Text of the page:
To change the x ticks from numeric (0 to 11 in steps of 1, 0 indexing) to the names of the months we can use the xticks function from the MatPlotLib library:

We can then change the xlabel, ylabel, title using the xlabel, ylabel and title from the MatPlotLib library with the string input arguments being the label we want for our bar graph.We can also display the title using the legend function from the MatPlotLib library alongside the loc input argument which we will specify using the string ‘upper right’). I discussed these in more detail when I mentioned Histogram (hist) plotting.

Now I will add gridlines to this chart:

## Error Bars

This dataset doesn’t have an error but if we assume a measurement error of 5 we can make an error category:

`[5. 5. 5. 5. 5. 5. 5. 5. 5. 5. 5. 5.]`

The plot can be made with the following modifications:

Line 4 the close function from the MatPlotLib is used with the input string ‘all’ to close all figures efore running this code, this means new figures will be created opposed to modifying a figure already open.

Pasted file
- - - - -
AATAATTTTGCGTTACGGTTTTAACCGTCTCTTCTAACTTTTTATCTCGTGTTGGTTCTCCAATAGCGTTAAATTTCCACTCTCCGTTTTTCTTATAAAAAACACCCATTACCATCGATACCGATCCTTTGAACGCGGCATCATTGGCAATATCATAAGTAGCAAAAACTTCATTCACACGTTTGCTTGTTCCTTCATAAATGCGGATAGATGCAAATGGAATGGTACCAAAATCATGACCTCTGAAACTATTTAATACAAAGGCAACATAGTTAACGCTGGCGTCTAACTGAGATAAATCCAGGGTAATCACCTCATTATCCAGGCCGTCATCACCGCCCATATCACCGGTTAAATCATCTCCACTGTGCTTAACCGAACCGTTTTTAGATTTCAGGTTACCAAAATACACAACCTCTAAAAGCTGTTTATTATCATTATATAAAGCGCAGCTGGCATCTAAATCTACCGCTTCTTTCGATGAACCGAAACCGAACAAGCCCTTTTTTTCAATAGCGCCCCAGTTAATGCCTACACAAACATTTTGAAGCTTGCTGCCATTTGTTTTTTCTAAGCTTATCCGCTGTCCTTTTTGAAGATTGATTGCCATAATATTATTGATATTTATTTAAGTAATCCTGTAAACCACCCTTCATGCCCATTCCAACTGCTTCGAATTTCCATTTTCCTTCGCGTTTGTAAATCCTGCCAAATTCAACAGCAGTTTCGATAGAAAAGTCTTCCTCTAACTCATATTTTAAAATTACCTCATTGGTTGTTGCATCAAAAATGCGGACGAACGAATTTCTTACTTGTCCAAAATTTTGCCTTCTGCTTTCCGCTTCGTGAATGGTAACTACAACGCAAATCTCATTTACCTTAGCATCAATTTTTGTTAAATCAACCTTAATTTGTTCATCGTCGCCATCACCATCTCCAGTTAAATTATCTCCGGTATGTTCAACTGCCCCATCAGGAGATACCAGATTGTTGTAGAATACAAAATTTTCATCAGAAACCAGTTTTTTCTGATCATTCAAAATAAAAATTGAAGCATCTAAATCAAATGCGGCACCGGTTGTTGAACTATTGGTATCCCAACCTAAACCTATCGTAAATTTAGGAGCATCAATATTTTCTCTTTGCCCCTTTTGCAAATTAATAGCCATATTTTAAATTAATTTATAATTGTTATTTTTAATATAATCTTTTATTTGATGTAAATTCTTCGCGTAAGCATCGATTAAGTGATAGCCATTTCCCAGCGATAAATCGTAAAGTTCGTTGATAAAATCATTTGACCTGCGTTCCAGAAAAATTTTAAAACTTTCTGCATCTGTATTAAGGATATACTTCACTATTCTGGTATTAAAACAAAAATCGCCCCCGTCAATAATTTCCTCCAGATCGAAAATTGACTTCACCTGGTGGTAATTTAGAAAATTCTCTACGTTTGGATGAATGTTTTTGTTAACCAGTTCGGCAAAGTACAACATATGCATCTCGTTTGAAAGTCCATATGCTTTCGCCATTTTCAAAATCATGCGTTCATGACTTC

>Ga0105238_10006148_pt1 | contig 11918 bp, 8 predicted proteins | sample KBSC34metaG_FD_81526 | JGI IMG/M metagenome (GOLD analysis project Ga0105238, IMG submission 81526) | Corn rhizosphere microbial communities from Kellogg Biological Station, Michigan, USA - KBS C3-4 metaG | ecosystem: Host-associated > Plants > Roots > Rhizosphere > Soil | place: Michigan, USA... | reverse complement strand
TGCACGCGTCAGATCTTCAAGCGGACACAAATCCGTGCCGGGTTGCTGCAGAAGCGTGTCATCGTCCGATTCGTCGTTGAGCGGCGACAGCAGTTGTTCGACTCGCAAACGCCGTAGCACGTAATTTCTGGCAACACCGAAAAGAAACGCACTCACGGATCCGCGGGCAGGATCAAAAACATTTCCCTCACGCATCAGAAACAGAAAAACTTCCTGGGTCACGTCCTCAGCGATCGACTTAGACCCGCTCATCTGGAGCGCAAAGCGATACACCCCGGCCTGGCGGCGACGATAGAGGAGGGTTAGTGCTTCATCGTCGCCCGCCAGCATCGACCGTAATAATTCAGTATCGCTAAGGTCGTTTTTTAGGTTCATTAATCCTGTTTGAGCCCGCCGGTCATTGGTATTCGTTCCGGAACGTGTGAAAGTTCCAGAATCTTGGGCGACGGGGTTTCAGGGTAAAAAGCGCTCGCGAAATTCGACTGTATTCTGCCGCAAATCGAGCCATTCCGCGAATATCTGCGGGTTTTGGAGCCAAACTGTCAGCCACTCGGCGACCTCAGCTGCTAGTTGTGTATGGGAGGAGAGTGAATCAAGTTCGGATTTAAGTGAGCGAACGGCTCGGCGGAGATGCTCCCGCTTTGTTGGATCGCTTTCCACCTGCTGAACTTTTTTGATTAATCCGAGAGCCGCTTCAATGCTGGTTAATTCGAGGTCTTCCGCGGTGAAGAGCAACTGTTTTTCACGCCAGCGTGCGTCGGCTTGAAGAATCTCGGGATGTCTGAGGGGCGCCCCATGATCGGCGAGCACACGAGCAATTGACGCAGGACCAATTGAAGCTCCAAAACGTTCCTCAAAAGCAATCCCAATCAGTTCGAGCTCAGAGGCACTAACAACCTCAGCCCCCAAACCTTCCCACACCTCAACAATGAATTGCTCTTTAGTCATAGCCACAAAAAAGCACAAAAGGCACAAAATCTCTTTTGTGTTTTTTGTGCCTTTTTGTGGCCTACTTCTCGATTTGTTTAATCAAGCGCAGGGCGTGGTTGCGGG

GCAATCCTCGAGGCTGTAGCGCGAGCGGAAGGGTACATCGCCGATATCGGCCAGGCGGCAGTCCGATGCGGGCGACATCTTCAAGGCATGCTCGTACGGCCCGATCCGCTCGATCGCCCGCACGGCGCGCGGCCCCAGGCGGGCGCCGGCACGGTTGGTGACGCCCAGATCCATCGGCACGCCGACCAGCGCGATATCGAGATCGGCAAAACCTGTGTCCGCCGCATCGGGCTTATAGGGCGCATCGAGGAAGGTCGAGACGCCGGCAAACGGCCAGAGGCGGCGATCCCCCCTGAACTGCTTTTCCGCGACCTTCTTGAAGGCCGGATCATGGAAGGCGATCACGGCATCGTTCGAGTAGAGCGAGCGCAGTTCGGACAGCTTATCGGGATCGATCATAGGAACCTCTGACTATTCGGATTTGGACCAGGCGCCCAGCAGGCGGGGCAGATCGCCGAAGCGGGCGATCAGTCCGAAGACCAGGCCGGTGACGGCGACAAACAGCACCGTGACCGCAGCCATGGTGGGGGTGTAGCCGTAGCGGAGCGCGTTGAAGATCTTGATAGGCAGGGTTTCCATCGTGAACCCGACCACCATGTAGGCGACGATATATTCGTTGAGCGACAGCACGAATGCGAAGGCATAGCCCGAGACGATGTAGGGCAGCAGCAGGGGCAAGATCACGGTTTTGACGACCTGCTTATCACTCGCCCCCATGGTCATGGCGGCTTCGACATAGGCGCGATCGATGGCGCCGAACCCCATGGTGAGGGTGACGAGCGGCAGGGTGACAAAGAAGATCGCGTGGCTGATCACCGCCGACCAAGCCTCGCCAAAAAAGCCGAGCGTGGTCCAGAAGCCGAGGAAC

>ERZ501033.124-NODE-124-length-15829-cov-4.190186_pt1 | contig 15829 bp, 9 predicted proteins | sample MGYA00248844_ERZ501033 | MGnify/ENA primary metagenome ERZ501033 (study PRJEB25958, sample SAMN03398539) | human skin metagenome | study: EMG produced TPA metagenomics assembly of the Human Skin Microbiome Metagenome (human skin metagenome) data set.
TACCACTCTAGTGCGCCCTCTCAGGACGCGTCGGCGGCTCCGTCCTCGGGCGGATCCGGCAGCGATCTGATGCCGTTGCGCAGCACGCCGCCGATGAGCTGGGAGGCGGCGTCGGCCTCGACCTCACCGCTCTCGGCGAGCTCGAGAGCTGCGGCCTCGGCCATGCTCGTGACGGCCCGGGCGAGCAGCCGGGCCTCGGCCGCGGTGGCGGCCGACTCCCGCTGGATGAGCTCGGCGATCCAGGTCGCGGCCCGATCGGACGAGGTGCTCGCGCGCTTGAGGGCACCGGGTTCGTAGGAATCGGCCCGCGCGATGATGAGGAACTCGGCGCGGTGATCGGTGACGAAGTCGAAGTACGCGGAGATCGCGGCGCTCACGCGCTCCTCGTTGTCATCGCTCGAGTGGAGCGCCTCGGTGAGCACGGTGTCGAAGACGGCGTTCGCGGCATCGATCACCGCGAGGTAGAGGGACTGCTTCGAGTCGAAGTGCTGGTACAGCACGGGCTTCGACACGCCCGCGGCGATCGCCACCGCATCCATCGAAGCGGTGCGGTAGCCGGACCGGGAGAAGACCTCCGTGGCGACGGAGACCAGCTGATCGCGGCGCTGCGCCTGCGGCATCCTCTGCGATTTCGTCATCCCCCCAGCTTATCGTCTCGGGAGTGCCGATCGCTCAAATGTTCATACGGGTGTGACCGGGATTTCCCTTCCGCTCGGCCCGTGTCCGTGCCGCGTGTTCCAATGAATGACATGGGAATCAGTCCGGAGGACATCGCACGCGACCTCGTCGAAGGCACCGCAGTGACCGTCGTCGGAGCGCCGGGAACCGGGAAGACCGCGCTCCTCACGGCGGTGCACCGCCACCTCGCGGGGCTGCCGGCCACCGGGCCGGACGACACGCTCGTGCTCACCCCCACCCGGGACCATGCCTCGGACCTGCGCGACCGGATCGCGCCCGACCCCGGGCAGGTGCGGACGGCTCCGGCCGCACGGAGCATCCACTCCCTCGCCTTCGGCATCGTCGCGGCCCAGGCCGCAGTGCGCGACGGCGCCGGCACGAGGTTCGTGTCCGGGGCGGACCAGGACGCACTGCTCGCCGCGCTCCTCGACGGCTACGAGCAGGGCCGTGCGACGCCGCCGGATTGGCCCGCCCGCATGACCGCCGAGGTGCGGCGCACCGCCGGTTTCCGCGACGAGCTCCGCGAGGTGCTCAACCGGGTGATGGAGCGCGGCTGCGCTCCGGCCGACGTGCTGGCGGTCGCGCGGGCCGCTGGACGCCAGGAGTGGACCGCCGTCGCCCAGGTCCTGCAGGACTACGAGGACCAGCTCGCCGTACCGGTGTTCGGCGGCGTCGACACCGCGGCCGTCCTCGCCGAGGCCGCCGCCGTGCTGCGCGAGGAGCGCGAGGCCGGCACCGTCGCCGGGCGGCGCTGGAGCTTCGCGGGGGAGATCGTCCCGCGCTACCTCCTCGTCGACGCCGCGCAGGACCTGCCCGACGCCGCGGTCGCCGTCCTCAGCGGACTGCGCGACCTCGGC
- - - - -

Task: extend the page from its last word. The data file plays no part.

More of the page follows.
The variable yerror is created on line 13, we then can modify line 16 to set the input argument yerr to equal our variable yerr

## Bar Colour, Bar Outline, Bar Outline Colour and Hatching

In this case we will change the bar colours to green with spot hatching and a black outline by adding the additional input arguments color set as the desired [rgba], hatch set as the string O, edgecolor set as the string k (black) and setting the linewidth of the bars to 1.2.

The bar graph is very similar to the Histogram (hist) plot. I have already discussed these parameters in much more detail here:

## Horizontal Bar Graph

A few minor changes can be made to the above to make a Horizontal Bar Graph. Line 11 and 12 are updated to xerror from y error. Line 16 barh is updated from bar and xerr is used in place of yerr. The order of the input arguments is y, x in barh opposed to x,y as found in bar. Lines 17-19 are toggled between x and y, what was x is now y and what was y is now x.

## Plotting Multiple Bars